While I never thought myself to blame for any of these situations, because really I was a tomboy and dressed like a tomboy but even if I weren’t, how could I be to blame for a man who was so obviously taking advantage of a situation? The thing that I realize now is that I was also brought up to be passive and many other women are brought up this way. We try not to make scenes. We try not to be drama queens. But sometimes a situation necessitates it and we don’t allow ourselves to act out. We were raised with: what would the neighbors think? But this moved beyond to: what would the woman in the third row who I’ve never seen before and will never see again think? These days I would say: who cares? Not then.
Why did a boy think it was fine to ask me to strip for money or another man to touch my butt or another to masturbate in front of me? That’s not even to mention the man who commented on my wearing a Las Vegas t-shirt while jogging and said that Las Vegas was putting on a pretty good show. wink wink. Forget construction workers, in retrospect those dudes don’t even rank in the hall of whatever.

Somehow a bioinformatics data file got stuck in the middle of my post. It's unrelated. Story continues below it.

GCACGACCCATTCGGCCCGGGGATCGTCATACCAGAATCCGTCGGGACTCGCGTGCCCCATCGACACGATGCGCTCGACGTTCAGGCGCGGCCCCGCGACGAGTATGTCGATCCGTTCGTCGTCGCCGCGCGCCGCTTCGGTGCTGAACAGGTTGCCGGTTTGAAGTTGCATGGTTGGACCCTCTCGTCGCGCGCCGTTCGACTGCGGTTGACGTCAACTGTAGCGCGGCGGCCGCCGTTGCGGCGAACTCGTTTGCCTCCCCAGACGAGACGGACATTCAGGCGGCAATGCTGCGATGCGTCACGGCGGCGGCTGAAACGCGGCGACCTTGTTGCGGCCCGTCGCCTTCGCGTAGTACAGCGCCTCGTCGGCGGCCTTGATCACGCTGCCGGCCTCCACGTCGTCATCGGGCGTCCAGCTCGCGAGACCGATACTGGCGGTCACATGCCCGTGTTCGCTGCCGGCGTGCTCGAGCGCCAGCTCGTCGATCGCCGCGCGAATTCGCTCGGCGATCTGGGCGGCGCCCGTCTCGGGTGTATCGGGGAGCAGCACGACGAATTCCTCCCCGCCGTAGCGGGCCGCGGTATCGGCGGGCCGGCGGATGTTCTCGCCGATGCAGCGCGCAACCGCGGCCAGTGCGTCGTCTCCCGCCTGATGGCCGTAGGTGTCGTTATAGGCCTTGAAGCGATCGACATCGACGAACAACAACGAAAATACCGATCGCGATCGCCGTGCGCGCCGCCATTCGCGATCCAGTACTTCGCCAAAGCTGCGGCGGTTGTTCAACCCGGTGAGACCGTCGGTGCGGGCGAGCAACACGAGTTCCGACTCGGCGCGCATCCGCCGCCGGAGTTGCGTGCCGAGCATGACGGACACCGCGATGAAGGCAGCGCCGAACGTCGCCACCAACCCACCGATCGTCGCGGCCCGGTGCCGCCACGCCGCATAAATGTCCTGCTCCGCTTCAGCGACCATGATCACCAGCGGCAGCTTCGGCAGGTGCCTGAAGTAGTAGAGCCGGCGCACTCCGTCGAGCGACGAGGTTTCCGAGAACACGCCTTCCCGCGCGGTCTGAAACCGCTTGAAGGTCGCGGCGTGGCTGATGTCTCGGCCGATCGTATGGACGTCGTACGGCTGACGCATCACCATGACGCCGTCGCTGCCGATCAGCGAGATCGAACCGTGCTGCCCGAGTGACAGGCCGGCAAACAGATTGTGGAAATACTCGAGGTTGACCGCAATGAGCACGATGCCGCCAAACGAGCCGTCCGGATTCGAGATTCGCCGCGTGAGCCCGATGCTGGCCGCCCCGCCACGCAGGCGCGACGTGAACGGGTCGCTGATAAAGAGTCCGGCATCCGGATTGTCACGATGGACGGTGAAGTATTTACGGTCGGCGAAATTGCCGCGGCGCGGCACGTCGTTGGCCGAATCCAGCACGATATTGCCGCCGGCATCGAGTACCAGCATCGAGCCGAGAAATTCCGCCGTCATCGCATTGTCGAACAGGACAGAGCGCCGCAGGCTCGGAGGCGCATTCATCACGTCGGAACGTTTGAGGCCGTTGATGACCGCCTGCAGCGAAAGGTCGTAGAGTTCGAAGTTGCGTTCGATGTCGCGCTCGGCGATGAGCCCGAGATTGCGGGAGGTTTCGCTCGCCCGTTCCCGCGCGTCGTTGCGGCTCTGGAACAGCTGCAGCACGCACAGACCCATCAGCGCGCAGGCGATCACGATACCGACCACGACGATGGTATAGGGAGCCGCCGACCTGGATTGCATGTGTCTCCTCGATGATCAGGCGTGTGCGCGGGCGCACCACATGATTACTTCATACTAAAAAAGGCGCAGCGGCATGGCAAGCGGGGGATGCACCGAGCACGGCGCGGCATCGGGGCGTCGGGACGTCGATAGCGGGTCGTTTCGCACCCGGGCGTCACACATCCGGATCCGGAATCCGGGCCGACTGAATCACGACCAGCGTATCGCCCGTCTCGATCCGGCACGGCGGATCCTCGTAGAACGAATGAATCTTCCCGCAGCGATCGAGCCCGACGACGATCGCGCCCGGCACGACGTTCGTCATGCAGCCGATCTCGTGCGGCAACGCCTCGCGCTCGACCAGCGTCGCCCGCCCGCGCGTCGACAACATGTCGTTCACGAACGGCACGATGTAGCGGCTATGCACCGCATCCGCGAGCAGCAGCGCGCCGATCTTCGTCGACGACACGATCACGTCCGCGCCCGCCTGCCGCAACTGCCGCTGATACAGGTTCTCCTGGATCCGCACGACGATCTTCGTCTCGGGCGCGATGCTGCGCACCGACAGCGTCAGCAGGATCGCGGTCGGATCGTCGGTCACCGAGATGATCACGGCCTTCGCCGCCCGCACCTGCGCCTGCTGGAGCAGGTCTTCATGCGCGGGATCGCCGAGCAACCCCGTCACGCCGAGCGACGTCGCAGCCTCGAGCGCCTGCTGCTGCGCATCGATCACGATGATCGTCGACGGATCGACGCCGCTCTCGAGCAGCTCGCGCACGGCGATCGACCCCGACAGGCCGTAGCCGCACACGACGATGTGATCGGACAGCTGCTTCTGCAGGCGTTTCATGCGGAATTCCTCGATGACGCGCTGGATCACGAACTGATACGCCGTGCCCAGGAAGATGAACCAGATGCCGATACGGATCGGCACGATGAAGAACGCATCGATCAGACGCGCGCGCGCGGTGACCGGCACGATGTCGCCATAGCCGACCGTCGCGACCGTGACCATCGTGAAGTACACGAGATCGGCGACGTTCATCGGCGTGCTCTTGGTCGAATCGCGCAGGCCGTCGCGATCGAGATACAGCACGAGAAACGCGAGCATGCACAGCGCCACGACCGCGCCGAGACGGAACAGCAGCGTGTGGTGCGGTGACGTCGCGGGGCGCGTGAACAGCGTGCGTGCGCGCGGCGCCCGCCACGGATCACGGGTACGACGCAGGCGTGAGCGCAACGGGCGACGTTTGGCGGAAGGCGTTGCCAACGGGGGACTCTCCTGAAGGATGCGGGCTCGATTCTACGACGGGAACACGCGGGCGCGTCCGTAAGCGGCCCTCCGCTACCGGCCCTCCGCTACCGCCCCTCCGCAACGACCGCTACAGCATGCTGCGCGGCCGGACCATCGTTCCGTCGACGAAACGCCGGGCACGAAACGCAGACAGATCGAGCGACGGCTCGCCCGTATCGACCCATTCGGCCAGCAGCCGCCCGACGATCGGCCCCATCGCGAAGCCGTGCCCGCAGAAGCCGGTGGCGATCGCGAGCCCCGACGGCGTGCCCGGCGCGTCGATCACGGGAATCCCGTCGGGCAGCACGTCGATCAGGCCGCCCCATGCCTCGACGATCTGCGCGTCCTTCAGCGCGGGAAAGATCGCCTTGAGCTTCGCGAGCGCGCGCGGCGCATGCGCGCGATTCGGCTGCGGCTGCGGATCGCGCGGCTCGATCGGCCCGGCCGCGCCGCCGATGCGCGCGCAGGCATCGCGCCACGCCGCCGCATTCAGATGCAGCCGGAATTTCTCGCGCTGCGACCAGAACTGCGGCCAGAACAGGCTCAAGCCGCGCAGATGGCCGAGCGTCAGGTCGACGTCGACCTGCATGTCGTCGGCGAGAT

I know that my situations are by no means the worst out there. I’ve mostly lived a quiet life and that’s why I figured that nothing untoward had happened to me until I really started to think and consider. And, hell, I swept these things under a mental rug in order not to think about them. But did that happen because a society also thought those things weren’t so bad?
I’ve no answers. Just a lot more questions.
Color me: aware.
end 10/9/2016 (5)
Publication Date: Currently Available
Publisher: Penguin Random House
Blurb from Penguin Random House:
Meet Lily Wilder: New Yorker, lawyer extraordinaire, blushing bride. And totally incapable of being faithful to one man.